Program directors are quick to tell you that the record itself, not Britney’s post-MTV/marriage/annulment celebrity has made “Toxic” a hit. But most allow that the MTV Awards enhanced the initial event status of “Me Against the Music,” a song that definitely wasn’t a slam-dunk after the top 15 “I’m A Slave 4 U.” All that publicity did help make “Me Against the Music” a bigger chart record than the similar-sounding “Slave.” Without that momentum, PDs would likely have been much less receptive to a second single from this project. So it’s not a stretch to say that her celebrity kept Spears’ career rolling until she had a consensus hit. (Who could have predicted a year ago that Spears, not Pink, the reported first intended object of Madonna’s affections, would have the hot record now?)

Compared to Britney, Janet, and Madonna, Jessica Simpson hasn’t actually done anything controversial: not knowing the difference between tuna and chicken is only a problem if you work in food-service. But Simpson’s TV celebrity is, by most accounts, easily eclipsing her singing career, even with the singer back in the top 5 at mainstream top 40 with “With You.”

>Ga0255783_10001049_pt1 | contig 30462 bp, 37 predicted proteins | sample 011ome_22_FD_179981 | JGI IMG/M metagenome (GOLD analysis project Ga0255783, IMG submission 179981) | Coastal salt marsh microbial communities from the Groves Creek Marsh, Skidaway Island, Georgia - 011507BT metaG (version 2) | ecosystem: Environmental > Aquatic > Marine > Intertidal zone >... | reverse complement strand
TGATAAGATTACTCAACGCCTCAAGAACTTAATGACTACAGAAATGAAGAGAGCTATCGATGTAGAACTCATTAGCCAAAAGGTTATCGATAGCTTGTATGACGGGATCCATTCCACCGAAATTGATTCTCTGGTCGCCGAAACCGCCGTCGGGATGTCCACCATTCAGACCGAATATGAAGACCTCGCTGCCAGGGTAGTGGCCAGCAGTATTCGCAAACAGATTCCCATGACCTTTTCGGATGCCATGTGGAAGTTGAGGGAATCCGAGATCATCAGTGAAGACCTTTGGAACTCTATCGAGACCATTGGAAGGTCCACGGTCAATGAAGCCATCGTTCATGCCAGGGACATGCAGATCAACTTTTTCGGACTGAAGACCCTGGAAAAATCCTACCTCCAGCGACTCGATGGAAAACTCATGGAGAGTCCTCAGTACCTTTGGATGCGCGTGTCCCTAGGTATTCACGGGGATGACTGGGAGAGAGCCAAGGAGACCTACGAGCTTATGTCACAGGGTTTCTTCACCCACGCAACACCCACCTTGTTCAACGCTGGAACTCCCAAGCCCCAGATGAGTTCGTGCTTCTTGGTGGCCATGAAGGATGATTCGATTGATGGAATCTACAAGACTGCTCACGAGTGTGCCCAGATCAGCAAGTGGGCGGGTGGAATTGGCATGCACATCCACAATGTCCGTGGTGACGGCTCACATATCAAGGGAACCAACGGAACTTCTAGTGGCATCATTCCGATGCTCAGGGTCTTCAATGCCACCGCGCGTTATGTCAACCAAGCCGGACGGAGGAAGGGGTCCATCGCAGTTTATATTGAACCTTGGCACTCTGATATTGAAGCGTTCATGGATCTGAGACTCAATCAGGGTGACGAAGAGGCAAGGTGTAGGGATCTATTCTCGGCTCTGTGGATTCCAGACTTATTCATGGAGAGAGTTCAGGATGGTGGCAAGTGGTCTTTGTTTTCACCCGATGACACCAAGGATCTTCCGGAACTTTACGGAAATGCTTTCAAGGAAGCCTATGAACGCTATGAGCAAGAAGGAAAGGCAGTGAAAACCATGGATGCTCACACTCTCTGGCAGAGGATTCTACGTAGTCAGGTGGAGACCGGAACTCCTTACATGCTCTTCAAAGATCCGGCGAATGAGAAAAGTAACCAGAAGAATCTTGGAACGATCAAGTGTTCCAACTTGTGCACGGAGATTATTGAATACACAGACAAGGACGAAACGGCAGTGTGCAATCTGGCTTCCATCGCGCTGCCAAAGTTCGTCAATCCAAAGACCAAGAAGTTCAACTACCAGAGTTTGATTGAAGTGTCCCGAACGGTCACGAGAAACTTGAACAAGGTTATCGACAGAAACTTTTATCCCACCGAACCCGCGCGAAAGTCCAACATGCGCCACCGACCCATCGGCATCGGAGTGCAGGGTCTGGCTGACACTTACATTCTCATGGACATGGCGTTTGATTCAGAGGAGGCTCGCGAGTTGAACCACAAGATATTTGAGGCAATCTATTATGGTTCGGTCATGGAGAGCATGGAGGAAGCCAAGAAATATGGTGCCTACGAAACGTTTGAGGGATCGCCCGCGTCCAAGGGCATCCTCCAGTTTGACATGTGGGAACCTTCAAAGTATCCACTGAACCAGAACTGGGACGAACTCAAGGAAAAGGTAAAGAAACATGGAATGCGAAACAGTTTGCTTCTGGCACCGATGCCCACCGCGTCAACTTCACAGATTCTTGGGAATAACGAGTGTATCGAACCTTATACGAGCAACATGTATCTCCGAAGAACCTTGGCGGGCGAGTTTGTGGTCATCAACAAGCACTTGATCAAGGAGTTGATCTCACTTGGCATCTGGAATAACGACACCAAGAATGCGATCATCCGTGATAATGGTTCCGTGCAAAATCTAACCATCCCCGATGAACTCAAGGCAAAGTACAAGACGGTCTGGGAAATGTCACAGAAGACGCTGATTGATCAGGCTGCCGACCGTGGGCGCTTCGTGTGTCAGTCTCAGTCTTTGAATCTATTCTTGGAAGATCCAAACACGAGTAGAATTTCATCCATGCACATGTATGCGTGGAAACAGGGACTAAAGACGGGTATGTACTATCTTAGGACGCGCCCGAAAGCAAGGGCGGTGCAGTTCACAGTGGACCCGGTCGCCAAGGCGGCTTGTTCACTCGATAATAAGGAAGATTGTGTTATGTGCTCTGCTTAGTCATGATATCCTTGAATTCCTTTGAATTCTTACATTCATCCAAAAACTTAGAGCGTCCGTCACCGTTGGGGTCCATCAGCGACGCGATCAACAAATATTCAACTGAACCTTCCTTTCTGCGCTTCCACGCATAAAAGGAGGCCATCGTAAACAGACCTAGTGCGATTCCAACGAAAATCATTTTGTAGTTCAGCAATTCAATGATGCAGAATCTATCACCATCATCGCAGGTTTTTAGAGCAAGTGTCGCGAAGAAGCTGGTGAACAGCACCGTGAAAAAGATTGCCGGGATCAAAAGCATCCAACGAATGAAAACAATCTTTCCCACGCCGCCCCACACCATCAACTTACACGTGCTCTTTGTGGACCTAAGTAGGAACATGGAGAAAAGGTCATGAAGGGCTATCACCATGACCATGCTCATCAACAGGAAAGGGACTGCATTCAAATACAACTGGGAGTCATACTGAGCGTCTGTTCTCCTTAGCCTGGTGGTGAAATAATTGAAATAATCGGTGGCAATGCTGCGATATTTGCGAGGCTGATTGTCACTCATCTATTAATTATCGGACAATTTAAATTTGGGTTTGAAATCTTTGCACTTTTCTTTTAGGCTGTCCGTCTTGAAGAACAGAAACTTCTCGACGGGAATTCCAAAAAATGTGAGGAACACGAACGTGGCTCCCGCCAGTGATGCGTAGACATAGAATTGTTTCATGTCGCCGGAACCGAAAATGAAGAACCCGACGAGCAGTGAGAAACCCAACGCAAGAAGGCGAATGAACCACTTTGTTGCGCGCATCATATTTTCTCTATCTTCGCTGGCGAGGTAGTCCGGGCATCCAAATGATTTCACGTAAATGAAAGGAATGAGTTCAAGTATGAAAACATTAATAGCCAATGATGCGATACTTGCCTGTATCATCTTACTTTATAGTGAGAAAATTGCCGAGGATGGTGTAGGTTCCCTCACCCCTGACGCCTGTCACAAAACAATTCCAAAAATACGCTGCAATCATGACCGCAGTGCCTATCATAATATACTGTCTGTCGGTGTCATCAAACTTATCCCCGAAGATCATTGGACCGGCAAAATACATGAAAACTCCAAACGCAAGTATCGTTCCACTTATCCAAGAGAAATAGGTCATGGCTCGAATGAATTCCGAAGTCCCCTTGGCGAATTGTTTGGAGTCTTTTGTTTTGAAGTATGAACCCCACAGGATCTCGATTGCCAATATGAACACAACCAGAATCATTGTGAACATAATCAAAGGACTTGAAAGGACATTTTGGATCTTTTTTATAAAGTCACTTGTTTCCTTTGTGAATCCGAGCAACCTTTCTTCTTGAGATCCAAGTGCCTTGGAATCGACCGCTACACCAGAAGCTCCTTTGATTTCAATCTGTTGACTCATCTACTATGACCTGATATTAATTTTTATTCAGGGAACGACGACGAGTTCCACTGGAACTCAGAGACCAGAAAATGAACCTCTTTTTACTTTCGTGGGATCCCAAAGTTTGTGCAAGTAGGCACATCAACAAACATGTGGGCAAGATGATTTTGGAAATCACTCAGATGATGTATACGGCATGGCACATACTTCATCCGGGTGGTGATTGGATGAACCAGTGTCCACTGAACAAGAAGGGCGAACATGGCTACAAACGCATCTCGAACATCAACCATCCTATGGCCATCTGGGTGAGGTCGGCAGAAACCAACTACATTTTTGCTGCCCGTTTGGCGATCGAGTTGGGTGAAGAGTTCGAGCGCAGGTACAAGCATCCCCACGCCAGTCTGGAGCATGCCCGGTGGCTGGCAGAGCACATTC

It’s troubling to think that she (or Crow, or Britney, for that matter), might have viewed this as something she had to do to compete.

In a perfect world, “With You” would have been a hit no matter what. In a society that makes women insecure about their looks, even male programmers could grasp the relatability of a lyric about someone who makes you feel beautiful. Country PDs have known how potent this sentiment was since Sammy Kershaw’s 1993 hit “She Don’t Know She’s Beautiful.” And Christina Aguilera’s like-minded “Beautiful” did a lot more for her career last year than her tabloid-chasing “Dirrty” video. But without Simpson’s new celebrity, programmers would likely have been even less primed for a second single from her than from Britney. In both cases, the predispositions that were changed were those of PDs, more than audience members.